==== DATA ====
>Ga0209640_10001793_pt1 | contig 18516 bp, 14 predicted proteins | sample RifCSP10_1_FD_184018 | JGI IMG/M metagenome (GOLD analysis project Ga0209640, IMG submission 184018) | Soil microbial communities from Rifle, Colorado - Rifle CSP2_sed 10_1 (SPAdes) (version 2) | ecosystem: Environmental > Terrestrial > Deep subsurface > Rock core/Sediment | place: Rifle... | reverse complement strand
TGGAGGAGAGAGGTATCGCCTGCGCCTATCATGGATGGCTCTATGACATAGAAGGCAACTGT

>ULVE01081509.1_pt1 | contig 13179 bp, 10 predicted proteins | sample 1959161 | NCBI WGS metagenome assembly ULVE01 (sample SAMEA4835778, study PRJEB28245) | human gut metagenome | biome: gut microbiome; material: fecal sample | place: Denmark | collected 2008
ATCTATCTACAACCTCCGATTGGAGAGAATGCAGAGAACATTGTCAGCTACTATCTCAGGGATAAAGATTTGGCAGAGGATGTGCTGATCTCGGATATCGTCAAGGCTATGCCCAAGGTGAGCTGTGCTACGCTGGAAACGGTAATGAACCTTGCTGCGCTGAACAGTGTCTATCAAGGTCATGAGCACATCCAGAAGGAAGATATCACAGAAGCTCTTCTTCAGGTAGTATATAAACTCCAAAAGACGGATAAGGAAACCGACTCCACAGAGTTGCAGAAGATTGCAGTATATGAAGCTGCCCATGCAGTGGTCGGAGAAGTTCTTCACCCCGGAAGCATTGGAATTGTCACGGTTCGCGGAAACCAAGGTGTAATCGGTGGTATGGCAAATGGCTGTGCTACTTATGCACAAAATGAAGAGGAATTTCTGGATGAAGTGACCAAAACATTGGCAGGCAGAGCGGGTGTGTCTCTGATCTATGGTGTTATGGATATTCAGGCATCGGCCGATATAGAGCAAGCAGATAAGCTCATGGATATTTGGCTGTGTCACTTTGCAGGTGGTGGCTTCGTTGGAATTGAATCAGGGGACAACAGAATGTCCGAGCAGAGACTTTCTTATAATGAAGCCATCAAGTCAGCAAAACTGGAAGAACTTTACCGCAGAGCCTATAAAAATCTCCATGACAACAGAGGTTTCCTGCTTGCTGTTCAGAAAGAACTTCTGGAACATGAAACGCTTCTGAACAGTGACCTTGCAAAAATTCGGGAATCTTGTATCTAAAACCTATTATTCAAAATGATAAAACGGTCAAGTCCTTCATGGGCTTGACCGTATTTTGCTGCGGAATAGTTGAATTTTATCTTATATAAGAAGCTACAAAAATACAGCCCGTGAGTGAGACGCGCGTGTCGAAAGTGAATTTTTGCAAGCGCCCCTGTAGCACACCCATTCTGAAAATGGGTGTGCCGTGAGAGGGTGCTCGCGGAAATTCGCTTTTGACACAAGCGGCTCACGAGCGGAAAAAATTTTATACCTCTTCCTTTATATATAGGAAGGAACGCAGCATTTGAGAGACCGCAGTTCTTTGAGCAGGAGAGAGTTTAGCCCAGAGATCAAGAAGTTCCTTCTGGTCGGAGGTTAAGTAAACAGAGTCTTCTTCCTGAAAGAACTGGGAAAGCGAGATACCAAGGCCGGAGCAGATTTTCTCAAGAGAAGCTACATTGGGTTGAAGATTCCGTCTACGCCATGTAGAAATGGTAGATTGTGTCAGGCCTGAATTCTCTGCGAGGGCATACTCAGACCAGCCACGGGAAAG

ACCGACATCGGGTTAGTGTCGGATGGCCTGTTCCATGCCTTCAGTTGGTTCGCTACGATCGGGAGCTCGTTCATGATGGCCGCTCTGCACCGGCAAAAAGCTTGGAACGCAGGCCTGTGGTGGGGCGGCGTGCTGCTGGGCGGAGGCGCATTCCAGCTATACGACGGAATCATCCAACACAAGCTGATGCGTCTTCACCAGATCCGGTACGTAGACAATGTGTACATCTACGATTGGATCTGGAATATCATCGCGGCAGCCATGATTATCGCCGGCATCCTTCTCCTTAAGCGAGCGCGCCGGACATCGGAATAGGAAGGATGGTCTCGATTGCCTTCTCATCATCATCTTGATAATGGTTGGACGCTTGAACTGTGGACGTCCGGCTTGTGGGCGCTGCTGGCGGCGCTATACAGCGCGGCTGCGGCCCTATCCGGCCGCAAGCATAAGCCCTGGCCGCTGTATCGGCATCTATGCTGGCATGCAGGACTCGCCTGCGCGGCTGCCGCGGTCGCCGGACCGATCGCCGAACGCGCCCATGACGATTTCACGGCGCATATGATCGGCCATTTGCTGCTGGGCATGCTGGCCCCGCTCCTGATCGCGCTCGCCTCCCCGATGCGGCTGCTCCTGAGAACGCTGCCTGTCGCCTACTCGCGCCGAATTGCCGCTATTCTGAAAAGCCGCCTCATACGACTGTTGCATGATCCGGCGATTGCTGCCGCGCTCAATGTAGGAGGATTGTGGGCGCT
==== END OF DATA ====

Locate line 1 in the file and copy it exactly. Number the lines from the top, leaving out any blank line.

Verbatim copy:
>Ga0209640_10001793_pt1 | contig 18516 bp, 14 predicted proteins | sample RifCSP10_1_FD_184018 | JGI IMG/M metagenome (GOLD analysis project Ga0209640, IMG submission 184018) | Soil microbial communities from Rifle, Colorado - Rifle CSP2_sed 10_1 (SPAdes) (version 2) | ecosystem: Environmental > Terrestrial > Deep subsurface > Rock core/Sediment | place: Rifle... | reverse complement strand